If I were a VC, my fund would be focused on attacking Excel.

I would finance startups that develop software for people looking to escape Excel Hell. People could say adios to spreadsheets, pivot tables, and macros. Instead, they would use software that was automated, efficient and reduced manual work.

Excel HellMy investment thesis has been bolstered by conversations with startups that see Excel as a big target for disruption. These startups are focused on everything from wireless customer service, retail planning to oil and gas operations and event planning.

Excel is a juicy target because there are better ways to do business. Excel is powerful but it is used to do things that stretch its utility. People hack Excel and pray they won’t drown under the weight of error-prone spreadsheets that undermine their productivity.

There are places in which Excel makes sense but many businesses would see big benefits from not using it. Advances in software and cloud computing are creating opportunities for innovative startups to attack Excel. They can provide software that is user-friendly, powerful and designed for specific tasks.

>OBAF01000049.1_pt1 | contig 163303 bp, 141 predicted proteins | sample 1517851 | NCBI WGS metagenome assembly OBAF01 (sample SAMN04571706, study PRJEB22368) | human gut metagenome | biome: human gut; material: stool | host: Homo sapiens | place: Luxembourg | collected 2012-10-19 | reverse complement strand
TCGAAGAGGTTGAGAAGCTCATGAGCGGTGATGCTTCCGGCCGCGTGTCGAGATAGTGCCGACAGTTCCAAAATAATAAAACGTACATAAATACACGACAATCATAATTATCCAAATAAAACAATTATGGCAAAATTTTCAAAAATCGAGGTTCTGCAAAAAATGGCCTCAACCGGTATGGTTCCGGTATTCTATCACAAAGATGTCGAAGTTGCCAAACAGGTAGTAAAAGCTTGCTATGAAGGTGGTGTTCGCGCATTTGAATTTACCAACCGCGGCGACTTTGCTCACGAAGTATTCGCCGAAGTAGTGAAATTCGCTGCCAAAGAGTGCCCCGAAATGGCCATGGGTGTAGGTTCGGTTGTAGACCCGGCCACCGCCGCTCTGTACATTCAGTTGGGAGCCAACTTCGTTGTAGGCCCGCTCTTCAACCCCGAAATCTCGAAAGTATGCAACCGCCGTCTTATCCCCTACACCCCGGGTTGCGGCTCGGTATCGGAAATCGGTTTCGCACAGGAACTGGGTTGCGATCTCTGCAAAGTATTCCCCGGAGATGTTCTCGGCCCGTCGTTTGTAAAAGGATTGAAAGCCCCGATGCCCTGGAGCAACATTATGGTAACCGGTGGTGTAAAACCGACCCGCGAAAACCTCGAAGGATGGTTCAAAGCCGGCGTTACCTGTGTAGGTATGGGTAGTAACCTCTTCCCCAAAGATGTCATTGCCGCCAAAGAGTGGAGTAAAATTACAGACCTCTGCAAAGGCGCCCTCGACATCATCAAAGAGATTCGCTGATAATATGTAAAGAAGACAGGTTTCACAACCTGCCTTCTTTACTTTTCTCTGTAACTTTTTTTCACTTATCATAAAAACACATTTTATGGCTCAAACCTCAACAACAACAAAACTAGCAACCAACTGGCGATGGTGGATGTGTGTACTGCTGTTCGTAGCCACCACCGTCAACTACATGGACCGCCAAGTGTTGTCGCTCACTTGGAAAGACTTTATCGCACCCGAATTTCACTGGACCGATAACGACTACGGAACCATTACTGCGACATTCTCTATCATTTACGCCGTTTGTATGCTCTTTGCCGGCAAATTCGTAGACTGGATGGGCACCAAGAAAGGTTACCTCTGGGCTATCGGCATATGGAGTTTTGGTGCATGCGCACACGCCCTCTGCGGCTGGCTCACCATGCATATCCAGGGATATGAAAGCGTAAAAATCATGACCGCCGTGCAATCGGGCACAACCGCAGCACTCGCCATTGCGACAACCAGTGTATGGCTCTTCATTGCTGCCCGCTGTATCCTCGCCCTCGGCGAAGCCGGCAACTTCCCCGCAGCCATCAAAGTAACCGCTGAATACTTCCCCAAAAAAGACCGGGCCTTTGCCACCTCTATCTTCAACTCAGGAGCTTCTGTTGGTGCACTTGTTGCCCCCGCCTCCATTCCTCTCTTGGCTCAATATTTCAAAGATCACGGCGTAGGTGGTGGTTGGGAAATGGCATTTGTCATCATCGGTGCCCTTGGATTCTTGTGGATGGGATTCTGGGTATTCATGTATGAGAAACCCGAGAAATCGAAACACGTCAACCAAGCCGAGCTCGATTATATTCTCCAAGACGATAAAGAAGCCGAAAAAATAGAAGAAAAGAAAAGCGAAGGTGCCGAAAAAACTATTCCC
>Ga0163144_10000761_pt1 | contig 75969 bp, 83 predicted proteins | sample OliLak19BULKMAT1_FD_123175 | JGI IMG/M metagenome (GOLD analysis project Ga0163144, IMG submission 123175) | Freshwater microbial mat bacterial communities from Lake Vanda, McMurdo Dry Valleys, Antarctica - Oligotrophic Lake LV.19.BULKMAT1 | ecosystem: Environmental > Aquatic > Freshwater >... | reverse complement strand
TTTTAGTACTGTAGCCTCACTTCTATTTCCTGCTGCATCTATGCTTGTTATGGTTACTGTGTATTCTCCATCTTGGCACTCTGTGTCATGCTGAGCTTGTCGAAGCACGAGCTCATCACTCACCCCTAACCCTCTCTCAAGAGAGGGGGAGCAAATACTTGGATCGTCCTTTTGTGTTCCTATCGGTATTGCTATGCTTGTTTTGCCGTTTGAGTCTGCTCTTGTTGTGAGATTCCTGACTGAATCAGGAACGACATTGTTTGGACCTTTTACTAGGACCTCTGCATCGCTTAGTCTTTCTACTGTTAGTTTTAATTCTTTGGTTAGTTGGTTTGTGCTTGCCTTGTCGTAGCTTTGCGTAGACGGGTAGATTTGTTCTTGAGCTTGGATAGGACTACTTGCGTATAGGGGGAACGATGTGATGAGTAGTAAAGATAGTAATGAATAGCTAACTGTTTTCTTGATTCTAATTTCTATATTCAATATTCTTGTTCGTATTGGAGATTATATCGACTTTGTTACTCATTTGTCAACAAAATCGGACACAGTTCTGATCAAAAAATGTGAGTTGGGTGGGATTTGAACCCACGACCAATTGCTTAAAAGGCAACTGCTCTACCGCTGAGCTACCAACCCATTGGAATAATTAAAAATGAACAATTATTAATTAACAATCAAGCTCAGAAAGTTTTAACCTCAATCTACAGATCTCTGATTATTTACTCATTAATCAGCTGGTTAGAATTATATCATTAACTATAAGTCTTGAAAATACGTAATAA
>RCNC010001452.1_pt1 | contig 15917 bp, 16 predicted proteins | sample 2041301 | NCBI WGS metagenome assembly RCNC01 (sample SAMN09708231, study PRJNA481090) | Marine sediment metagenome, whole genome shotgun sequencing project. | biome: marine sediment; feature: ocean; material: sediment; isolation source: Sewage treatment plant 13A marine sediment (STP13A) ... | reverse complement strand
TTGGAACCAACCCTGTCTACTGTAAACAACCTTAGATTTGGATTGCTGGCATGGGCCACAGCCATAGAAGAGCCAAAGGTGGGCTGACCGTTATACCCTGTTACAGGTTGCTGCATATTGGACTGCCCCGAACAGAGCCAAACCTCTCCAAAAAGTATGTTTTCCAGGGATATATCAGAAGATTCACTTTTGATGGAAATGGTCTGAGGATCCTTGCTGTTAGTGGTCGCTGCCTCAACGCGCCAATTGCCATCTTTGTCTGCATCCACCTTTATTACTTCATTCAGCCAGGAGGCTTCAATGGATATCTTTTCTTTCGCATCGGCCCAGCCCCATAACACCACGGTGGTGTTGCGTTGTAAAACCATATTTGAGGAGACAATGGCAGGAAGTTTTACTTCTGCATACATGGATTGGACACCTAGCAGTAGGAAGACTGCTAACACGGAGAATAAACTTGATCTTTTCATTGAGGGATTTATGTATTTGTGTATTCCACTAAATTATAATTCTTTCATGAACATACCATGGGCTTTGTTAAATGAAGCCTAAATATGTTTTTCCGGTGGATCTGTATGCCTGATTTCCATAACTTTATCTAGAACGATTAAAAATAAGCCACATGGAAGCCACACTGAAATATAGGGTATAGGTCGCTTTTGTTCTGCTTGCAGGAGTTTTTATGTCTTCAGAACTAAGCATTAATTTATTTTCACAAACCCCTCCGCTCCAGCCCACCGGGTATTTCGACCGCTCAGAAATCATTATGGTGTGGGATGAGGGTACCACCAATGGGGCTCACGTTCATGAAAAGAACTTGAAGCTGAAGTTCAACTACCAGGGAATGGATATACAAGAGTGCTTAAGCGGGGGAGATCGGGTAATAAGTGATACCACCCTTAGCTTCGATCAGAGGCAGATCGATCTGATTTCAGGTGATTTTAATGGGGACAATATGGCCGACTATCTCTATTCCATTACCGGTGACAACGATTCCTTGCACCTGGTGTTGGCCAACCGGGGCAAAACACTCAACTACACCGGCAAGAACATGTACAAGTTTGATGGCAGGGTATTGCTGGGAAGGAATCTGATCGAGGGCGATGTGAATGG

The biggest obstacle facing Excel-killers is many people like Excel, or they think they do.

They take pride in their macros and expertise manipulating Excel to meet their needs. The idea of abandoning Excel is absurd. Why leave something that works and they know well? That’s just crazy talk.

This die-hard belief in Excel is, in many cases, misguided because change is hard. It is easier to keep using Excel as opposed to learn something new. People are afraid of the unknown so they get defensive and irrational.

As a result, it takes time and patience to show people there is a better way. This includes::

  • Showing people work habits will not dramatically change. Instead, new tools will make them more productive and happier. They will use technology designed to meet their needs. What could better than that?
  • Highlighting the benefits such as how new software will eliminate mistakes, duplication and save them time.
  • Showing how many manual tasks will be automated.

Once people see there is future that doesn’t include Excel, change becomes a lot more palatable.

If you have a few million dollars kicking around and want to finance my fund, let me know!

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